Issues With Standby Letters Of Credit With Financially Troubled Customers – A Refresher Course For Trade Creditors


by Jim Niemeier

jniemeier@mcgrathnorth.com
(402) 341-3070

When a customer is financially troubled or sliding into possible bankruptcy, the trade creditor faces two distinct risks: non-payment or a suit to recover a payment that has been received usually under a “preference” theory. Creditors have long relied upon standby letters of credit to provide a valuable risk reduction tool when they are dealing with these types of financially unstable customers. For those unfamiliar with this tool, a standby letter of credit is essentially a promise by a financially sound bank to honor the payment obligations of its customer to a trade creditor upon the creditor’s request for payment. In a letter of credit transaction, the customer (“Applicant”), will have its bank (the “Issuing Bank”) issue an irrevocable standby letter of credit (“Letter of Credit”) in favor of the trade creditor (the “Beneficiary”). The Issuing Bank via the Letter of Credit undertakes the direct obligation to pay the Beneficiary when it requests payment in the manner specified in the Letter of Credit. If the Beneficiary’s request complies with the requirements of the Letter of Credit, the Issuing Bank pays the Beneficiary. This mitigates the payment risk by substituting the obligations of the financially secure Issuing Bank for those of the financially troubled Applicant. The separation between the Issuing Bank and the Applicant is known as the independence principle. The principle takes on an important meaning if the Applicant files bankruptcy.

In a Letter of Credit transaction, the Issuing Bank’s payment obligation is wholly independent of the Applicant’s payment obligation so that theoretically there is no transfer from the Applicant to the Beneficiary under the Letter of Credit. As such, if an Applicant files bankruptcy, the Beneficiary generally may be able to draw against the Letter of Credit without relief from the automatic stay, because the payment made under the Letter of Credit and the draw or demand that triggers the payment both originate and involve only the Issuing Bank and Beneficiary. As such, the automatic stay of 11 U.S.C. § 362 does not apply.

So are there risks to the Beneficiary if it draws on a Letter of Credit before or after a bankruptcy filing? Unfortunately, in some cases, the answer is yes. A majority of courts hold a draw on a Letter of Credit is not prohibited by the automatic stay; however, a select few have enjoined such draws. See, e.g. Twist Cap v. Southwest Bank of Tampa, 1 B.R. 284, 285 (Bankr. M.D. Fla. 1979) (enjoining a draw finding it would effectively convert an unsecured obligation into a secured obligation); and Wysko Inv. Co. v. Great American Bank, 131 B.R. 146, 147 (D. Ariz. 1991) (using equitable powers under 11 U.S. C § 105(a) to justify this in unusual circumstances). These cases are a small minority and the general rule is that the automatic stay will not prevent a draw under the Letter of Credit where the Applicant is the bankrupt debtor.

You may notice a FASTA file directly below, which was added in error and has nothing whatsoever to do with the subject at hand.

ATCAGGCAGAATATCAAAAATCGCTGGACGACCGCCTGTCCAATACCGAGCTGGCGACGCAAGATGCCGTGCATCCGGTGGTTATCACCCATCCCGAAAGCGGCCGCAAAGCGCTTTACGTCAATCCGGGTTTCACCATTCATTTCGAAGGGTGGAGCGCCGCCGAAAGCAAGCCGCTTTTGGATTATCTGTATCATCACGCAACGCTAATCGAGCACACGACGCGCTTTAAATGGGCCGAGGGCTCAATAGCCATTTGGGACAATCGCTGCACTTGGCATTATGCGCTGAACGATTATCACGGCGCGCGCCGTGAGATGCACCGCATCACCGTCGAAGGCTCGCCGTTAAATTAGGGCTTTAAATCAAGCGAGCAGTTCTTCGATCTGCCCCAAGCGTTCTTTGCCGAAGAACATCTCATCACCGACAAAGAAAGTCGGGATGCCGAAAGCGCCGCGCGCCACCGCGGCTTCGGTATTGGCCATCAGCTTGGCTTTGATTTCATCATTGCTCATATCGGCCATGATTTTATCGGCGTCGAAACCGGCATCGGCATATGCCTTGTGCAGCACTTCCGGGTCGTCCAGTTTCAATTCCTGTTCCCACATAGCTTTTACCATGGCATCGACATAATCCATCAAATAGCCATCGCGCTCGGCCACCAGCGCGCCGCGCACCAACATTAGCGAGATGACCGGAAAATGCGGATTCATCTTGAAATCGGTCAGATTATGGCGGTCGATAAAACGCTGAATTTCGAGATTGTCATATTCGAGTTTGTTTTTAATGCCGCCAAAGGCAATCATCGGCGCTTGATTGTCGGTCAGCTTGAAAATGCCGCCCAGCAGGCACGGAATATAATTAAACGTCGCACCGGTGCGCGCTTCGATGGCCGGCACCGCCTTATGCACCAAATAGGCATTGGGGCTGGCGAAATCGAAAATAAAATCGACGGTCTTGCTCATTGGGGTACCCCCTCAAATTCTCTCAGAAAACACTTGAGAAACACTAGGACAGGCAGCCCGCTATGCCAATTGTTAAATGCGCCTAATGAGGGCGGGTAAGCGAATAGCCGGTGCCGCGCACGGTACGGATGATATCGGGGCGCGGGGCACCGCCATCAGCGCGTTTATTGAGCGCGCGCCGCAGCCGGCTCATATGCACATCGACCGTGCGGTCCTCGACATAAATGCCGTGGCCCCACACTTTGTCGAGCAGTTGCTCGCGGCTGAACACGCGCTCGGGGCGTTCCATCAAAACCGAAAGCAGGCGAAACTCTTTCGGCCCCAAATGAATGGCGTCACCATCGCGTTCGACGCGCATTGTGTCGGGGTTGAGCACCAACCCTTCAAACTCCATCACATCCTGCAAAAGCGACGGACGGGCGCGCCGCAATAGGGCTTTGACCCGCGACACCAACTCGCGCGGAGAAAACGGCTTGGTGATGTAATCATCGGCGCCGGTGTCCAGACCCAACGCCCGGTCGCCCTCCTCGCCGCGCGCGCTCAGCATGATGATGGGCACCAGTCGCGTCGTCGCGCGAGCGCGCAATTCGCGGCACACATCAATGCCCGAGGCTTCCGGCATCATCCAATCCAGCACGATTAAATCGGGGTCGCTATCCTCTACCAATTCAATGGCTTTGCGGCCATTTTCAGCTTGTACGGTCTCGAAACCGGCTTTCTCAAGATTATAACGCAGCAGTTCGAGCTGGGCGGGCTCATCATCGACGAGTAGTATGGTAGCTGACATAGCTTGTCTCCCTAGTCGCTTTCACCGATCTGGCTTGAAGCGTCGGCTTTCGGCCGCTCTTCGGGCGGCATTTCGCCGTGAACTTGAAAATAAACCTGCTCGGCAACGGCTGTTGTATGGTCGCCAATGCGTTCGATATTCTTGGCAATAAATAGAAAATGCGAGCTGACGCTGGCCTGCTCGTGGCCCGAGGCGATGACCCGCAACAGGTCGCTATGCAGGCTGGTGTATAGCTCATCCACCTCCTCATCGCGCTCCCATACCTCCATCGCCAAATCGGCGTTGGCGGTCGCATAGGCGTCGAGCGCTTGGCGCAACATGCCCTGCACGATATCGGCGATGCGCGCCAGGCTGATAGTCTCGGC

Preference exposure is the other major risk sought to be avoided by the use of Letters of Credit. Unfortunately, Letters of Credit do not eliminate this risk completely. In In re Air Conditioning, Inc., 845 F.2d. 293 (11th Cir. 1988), the Circuit Court addressed a lower court decision in which a District Court overturned a trustee’s unilateral nullification of a draw on a Letter of Credit. The creditor won the initial battle but not the war, as the District Court went on to hold that payment of a creditor under the Letter of Credit qualified as a preference. In that case, a debtor had stopped a foreclosing equipment supplier’s repossession of a piece of equipment by posting a Letter of Credit secured by collateral owned by the debtor. The Letter of Credit and taking of the collateral were completed within 90 days of bankruptcy. Id at 296. The Court found that pledging the collateral to secure the Letter of Credit was an effective transfer of the debtor’s property to or for the benefit of the trade creditor and Letters of Credit, and that it constituted a preference under 11 U.S.C. § 547. The Court’s theory was that because the debtor’s unsecured claims would not be paid in full, the taking of the collateral to secure the Letter of Credit was an indirect transfer to the unsecured creditor of this collateral, which allowed this unsecured creditor to receive more than it would in a Chapter 7 liquidation. Therefore, the payment was subject to avoidance as a preference. See also, In re Compton Corp., 831 F.2d 586 (5th Cir. 1987) (holding preference exposure to a Letter of Credit beneficiary who drew on a fully secured Letter of Credit using similar logic); Creditors Holding Secured Claims v. Koch Oil Co., 53 F.3d 969,972 (9th Cir. 1995) (similar holding).

What can be taken from these cases is that generally a Beneficiary can safely draw on a Letter of Credit without violation of the automatic stay. Further, a draw on an unsecured Letter of Credit should be free from preference liability as the concerns highlighted by the 11th Circuit in the Air Conditioning case are not implicated. However, if the Letter of Credit is secured, an issue may exist depending on the jurisdiction where the bankruptcy is pending, and the circumstances under which the Letter of Credit was issued. The lesson to remember is that when dealing with Letters of Credit as a risk reduction tool for transactions with financially troubled customers, a trade creditor should first contact competent bankruptcy counsel to assist in assessing the situation to ensure it obtains the protections it is expecting from this tool.

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